Tuesday, 10 June 2014

The Daughter of Time by Josephine Tey

I have heard of this book for some time and was eager to read it. It did not disappoint me, it is a fantastic book, just my cup of tea! If you love history and murder mysteries this is a book for you. Josephine Tey is a pseudonym for Elizabeth Mackintosh born in 1896 and died in 1952. She is Scottish and wrote mostly mystery novels, but also some plays with a historical theme. Her most famous book is The Daughter of Time which was selected by the British-based Crime Writers' Association as the greatest mystery novel of all time. I can only agree. Her The Franchise Affair ended up on place 11 out of 100.

The story is about Alan Grant, a chief inspector at the Scotland Yard, who after an accident ends up in hospital. He is bedridden for some time and his friends tries to give him books to read to make time go. However, none of the books are to his liking. He is interested in faces. His actor friend Martha gives him pictures of paintings. Going through the paintings he finds one of Richard III (see photo). He sees something in the face and asks different people around him what they see and what they know of the man. Depending on their profession they see different things and most of them say he is the man that murdered the Princes in the Tower. Grant asks himself if this is a face of a murderer.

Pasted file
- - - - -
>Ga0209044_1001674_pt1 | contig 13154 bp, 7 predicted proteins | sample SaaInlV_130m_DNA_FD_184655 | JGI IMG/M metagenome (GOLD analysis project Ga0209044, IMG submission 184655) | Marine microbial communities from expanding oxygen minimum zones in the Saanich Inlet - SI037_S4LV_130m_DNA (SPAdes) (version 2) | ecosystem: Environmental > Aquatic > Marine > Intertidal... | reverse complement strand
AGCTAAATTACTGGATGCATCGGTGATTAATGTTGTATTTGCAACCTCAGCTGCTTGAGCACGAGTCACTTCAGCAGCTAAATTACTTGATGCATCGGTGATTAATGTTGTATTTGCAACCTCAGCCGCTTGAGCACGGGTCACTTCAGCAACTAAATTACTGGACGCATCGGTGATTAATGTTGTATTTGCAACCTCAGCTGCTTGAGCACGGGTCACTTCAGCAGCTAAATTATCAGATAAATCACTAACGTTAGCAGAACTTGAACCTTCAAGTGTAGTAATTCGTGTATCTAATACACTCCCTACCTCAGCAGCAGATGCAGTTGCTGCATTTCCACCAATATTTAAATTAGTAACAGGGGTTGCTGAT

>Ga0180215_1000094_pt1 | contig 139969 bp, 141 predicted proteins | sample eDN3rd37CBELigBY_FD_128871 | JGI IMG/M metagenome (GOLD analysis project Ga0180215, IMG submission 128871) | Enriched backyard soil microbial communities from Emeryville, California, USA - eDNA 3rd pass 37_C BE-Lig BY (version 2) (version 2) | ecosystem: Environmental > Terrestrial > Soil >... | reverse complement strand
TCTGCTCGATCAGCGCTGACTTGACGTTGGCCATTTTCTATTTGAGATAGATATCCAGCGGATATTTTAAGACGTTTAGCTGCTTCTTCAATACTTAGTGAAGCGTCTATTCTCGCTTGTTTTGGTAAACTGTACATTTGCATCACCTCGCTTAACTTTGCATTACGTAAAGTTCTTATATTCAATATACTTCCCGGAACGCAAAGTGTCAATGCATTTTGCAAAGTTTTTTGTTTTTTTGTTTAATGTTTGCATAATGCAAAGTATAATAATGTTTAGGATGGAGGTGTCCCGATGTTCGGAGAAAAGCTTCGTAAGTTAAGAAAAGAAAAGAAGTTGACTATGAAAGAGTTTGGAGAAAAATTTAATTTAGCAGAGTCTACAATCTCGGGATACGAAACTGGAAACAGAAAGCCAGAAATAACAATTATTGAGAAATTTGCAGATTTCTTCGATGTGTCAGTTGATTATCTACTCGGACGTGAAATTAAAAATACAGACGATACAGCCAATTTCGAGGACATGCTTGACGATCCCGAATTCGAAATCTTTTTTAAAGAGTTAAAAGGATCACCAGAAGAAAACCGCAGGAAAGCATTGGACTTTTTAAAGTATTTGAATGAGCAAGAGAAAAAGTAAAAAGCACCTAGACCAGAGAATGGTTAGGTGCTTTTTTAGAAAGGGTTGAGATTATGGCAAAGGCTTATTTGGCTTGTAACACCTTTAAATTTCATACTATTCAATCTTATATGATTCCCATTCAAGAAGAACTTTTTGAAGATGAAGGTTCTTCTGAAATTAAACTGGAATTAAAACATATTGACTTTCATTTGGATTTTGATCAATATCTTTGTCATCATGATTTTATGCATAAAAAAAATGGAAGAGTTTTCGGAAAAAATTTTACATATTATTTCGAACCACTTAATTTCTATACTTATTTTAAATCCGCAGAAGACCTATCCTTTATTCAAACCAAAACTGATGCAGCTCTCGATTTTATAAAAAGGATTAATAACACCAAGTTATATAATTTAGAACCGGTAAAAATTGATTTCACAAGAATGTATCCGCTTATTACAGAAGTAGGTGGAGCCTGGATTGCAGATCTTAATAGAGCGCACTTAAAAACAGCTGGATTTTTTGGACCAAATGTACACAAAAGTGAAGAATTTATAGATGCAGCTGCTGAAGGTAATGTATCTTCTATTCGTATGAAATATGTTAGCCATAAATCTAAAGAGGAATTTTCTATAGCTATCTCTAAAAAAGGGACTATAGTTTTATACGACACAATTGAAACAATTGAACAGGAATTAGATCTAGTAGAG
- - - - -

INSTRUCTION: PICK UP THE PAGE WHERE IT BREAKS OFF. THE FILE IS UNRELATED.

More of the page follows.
He becomes interested in the history and asks friends to bring him books. He studies the books and thinks of the disappearance of the Princes as one of his cases. To his aid he finds a young, american history student/researcher. Together they look into old manuscripts, laws, court papers, other documents, and what not, to find the facts. They soon only discover that Richard III could not have had anything to do with the disappearance of the Princes. The most likely culprit is... well, I will let you find out for yourself.

The story is revealed as they study documents, biographies etc. The procedure is the same as if it was a present case. The historical background makes this book so interesting and you really want to read more on these times.

A highly recommended read. Difficult to put down and I almost read it through in a day. I would not mind trying The Franchise Affair as well. Anybody who has read it?

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